Three Facts You Should Know About the Keystone XL Tar Sands Pipeline and Exports

When he vetoed legislation meant to force approval of the proposed Keystone XL tar sands pipeline last week, President Obama noted that the project is designed largely as a way to route Canadian tar sands to the global export market.

Sure enough, the Gulf Coast refineries the pipeline would serve already export the majority of the fuel they produce, leading a four fold increase in U.S. petroleum exports overall in just the past decade. Meanwhile, tens of thousands of barrels of unrefined tar sands are being exported for Gulf Coast ports daily—a figure that many energy experts expect to increase dramatically should Keystone XL be permitted.

The Washington Post Factchecker responded with outdated and demonstrably incorrect information, relying on an industry report we've debunked and dated State Department assumptions that have since proven wrong.

The President is on solid ground. The Keystone XL tar sands pipeline is an export pipeline through the United States, designed to increase the tar sands industry's access to the international market.

Here's what the President said:

"I've already said I'm happy to look at how we can increase pipeline production for U.S. oil, but Keystone is for Canadian oil to send that down to the Gulf. It bypasses the United States and is estimated to create a little over 250, maybe 300 permanent jobs. We should be focusing more broadly on American infrastructure for American jobs and American producers, and that's something that we very much support."

—President Obama, interview with WDAY of Fargo, N.D., Feb. 26, 2015 (emphasis added)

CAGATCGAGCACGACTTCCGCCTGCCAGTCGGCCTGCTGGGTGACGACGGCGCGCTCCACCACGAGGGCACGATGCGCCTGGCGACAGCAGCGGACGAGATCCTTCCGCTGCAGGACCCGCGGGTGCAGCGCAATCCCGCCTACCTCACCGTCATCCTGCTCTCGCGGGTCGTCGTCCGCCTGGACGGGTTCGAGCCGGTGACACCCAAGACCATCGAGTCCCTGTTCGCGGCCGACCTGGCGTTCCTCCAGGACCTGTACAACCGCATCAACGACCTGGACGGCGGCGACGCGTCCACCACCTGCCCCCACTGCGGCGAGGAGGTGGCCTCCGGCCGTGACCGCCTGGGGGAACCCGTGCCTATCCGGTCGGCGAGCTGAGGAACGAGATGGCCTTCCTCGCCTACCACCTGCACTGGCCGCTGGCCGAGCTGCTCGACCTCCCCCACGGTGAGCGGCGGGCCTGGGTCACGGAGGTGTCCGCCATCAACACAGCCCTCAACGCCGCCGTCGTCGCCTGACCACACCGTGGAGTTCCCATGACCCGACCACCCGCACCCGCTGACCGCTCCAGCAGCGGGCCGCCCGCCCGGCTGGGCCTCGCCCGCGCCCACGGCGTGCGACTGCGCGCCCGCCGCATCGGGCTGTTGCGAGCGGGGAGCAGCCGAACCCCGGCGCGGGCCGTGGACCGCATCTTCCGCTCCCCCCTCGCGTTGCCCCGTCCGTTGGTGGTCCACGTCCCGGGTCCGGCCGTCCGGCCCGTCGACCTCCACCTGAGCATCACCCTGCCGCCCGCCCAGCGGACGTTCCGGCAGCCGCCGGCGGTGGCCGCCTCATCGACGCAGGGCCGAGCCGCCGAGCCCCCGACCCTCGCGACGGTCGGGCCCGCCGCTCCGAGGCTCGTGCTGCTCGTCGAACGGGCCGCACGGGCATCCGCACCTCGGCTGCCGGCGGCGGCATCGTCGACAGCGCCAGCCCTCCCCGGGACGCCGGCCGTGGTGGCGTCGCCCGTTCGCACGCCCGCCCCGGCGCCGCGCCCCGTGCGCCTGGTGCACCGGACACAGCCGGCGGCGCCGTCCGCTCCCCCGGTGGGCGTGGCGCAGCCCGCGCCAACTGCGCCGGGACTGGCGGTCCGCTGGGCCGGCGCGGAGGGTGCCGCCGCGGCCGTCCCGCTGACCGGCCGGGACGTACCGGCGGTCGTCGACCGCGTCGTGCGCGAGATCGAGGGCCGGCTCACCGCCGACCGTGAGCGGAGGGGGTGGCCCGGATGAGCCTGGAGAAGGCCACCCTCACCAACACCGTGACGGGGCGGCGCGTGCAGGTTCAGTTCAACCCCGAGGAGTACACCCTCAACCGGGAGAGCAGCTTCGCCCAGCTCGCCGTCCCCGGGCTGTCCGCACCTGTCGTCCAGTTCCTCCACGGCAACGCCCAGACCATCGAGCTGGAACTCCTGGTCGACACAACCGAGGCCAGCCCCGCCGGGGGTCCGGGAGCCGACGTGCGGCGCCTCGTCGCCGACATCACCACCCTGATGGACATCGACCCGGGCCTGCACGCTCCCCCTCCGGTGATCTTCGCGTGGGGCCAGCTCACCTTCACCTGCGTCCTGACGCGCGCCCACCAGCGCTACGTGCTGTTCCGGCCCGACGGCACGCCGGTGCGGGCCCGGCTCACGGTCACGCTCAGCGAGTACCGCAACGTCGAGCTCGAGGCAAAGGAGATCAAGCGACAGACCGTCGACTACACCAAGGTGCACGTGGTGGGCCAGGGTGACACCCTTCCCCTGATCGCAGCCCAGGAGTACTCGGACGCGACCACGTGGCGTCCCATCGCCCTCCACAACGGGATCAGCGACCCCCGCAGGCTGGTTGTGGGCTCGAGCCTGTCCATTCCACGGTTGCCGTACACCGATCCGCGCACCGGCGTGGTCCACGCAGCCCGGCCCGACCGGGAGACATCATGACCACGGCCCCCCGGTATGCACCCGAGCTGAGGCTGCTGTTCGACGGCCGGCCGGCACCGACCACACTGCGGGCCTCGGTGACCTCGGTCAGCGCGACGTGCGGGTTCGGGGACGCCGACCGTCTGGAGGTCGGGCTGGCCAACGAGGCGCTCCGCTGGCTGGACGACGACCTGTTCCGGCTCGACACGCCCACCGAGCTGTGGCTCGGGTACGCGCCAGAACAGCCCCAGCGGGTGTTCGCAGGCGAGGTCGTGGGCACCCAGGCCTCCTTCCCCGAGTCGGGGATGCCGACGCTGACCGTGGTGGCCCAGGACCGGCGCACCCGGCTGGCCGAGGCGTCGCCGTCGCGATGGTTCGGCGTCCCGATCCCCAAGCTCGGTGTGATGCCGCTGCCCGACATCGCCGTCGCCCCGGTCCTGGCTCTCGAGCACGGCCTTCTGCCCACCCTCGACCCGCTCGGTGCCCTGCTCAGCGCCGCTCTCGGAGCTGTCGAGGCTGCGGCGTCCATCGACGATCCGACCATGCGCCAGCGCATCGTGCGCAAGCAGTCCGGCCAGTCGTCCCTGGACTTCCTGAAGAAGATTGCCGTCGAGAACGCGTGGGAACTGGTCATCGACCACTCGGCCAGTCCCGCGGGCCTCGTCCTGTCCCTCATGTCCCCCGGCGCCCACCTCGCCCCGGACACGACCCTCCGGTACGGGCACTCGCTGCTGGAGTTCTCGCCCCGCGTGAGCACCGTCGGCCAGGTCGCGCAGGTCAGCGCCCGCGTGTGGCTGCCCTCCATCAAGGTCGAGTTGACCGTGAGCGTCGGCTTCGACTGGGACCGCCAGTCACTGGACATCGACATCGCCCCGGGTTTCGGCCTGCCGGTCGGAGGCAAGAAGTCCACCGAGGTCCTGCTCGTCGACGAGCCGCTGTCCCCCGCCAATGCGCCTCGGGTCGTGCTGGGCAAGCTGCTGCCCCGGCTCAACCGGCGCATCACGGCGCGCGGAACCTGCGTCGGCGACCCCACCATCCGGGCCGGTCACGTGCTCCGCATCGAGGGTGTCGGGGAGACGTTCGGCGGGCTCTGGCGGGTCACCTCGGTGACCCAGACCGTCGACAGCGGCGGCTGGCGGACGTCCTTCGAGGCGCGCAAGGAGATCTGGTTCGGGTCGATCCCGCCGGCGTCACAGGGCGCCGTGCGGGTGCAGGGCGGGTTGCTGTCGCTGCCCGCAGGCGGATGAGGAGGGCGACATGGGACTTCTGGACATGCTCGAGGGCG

1. FACT: Refineries interested in Keystone XL export the majority of their refined product.

As we've detailed over the years, the Gulf Coast has become a major exporter of refined products—and coastal refineries now export the majority of their production. According to the U.S. Energy Information Administration (EIA), Gulf refineries in coastal Texas and Louisiana exported the majority of their refined product for the first time in 2014 (with exports reaching 50.4% of their production over the course of the year). Gulf Coast exports of refined product reached an all time high of 3.5 million barrels per day (bpd) in December 2014. This means that Texas Gulf and Louisiana Gulf Coast refineries with access to coastal shipping exported 56% of the refined product produced in the region in December. We did not get here by accident—this has been part of a strategy that Gulf Coast refineries have been pursuing for over a decade to reposition from supplying the domestic market to maximizing their international exports—and this trend shows no signs of diminishing.

This trend is strongest among the refineries closest to the Keystone XL terminus points in the Texas ports of Houston and Port Arthur. These Texas coastal refineries began exporting the majority of their refined product in the final quarter of 2011, years before the ahead of their regional peers.

The refineries are leading a surge in U.S. exports of petroleum products, which have more than quadrupled in a decade, rising from 1 million barrels per day, on average, in 2004, to 4.2 million gallons a day in 2014 according to EIA data.

Valero, which is the largest buyer of capacity on Keystone XL, is at the forefront of this trend. Valero has been increasing the export capacity from its Gulf Coast refineries for years now. In its most recent investor presentation, Valero detailed plans to increase its Gulf Coast export capacity for gasoline and diesel alone to reach 780,000 bpd (slide 44). Given that the company's total Gulf Coast refinery capacity is less than 1.6 million bpd (slide 37), and gasoline and diesel production rarely accounts for more that 60% of a refineries output, this represents more the 80% of Valero's production of premium refined products. Moreover, lower quality refined products, such as petroleum coke—of which tar sands crude produces significantly more than conventional crude—tends to have much larger volumes exported than more products such as gasoline and diesel.